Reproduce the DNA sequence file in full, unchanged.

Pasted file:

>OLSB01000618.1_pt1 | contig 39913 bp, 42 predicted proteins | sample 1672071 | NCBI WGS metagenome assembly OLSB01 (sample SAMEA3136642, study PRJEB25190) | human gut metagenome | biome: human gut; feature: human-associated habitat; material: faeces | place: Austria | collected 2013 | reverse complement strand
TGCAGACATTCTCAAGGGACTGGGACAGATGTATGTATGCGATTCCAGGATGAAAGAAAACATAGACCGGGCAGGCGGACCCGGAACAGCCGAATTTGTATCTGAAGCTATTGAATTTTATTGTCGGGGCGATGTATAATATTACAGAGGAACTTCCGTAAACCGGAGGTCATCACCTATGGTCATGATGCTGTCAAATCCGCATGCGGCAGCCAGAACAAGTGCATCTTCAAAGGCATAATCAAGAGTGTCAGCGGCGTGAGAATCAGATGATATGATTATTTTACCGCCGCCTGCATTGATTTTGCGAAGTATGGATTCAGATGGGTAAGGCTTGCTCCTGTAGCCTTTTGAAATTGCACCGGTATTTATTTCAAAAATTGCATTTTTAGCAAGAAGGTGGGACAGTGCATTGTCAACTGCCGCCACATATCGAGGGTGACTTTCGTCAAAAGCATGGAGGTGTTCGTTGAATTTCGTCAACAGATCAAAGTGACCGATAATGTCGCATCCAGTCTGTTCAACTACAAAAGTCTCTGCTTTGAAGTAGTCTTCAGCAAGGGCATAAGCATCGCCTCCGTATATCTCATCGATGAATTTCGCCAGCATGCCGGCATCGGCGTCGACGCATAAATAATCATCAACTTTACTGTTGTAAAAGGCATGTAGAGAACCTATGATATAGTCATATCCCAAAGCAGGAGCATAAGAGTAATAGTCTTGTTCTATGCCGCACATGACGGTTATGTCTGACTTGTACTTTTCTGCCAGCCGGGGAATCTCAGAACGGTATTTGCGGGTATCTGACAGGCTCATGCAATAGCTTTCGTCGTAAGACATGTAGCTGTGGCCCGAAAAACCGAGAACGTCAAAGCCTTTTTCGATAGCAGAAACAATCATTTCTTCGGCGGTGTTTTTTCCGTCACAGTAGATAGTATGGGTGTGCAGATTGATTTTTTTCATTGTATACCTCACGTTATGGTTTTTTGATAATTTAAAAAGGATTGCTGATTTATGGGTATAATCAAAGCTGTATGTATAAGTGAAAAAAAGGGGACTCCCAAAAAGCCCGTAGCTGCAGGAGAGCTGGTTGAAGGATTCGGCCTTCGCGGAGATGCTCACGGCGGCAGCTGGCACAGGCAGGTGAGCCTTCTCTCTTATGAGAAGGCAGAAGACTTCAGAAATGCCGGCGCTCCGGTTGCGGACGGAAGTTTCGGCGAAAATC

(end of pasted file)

>OLSB01000618.1_pt1 | contig 39913 bp, 42 predicted proteins | sample 1672071 | NCBI WGS metagenome assembly OLSB01 (sample SAMEA3136642, study PRJEB25190) | human gut metagenome | biome: human gut; feature: human-associated habitat; material: faeces | place: Austria | collected 2013 | reverse complement strand
TGCAGACATTCTCAAGGGACTGGGACAGATGTATGTATGCGATTCCAGGATGAAAGAAAACATAGACCGGGCAGGCGGACCCGGAACAGCCGAATTTGTATCTGAAGCTATTGAATTTTATTGTCGGGGCGATGTATAATATTACAGAGGAACTTCCGTAAACCGGAGGTCATCACCTATGGTCATGATGCTGTCAAATCCGCATGCGGCAGCCAGAACAAGTGCATCTTCAAAGGCATAATCAAGAGTGTCAGCGGCGTGAGAATCAGATGATATGATTATTTTACCGCCGCCTGCATTGATTTTGCGAAGTATGGATTCAGATGGGTAAGGCTTGCTCCTGTAGCCTTTTGAAATTGCACCGGTATTTATTTCAAAAATTGCATTTTTAGCAAGAAGGTGGGACAGTGCATTGTCAACTGCCGCCACATATCGAGGGTGACTTTCGTCAAAAGCATGGAGGTGTTCGTTGAATTTCGTCAACAGATCAAAGTGACCGATAATGTCGCATCCAGTCTGTTCAACTACAAAAGTCTCTGCTTTGAAGTAGTCTTCAGCAAGGGCATAAGCATCGCCTCCGTATATCTCATCGATGAATTTCGCCAGCATGCCGGCATCGGCGTCGACGCATAAATAATCATCAACTTTACTGTTGTAAAAGGCATGTAGAGAACCTATGATATAGTCATATCCCAAAGCAGGAGCATAAGAGTAATAGTCTTGTTCTATGCCGCACATGACGGTTATGTCTGACTTGTACTTTTCTGCCAGCCGGGGAATCTCAGAACGGTATTTGCGGGTATCTGACAGGCTCATGCAATAGCTTTCGTCGTAAGACATGTAGCTGTGGCCCGAAAAACCGAGAACGTCAAAGCCTTTTTCGATAGCAGAAACAATCATTTCTTCGGCGGTGTTTTTTCCGTCACAGTAGATAGTATGGGTGTGCAGATTGATTTTTTTCATTGTATACCTCACGTTATGGTTTTTTGATAATTTAAAAAGGATTGCTGATTTATGGGTATAATCAAAGCTGTATGTATAAGTGAAAAAAAGGGGACTCCCAAAAAGCCCGTAGCTGCAGGAGAGCTGGTTGAAGGATTCGGCCTTCGCGGAGATGCTCACGGCGGCAGCTGGCACAGGCAGGTGAGCCTTCTCTCTTATGAGAAGGCAGAAGACTTCAGAAATGCCGGCGCTCCGGTTGCGGACGGAAGTTTCGGCGAAAATC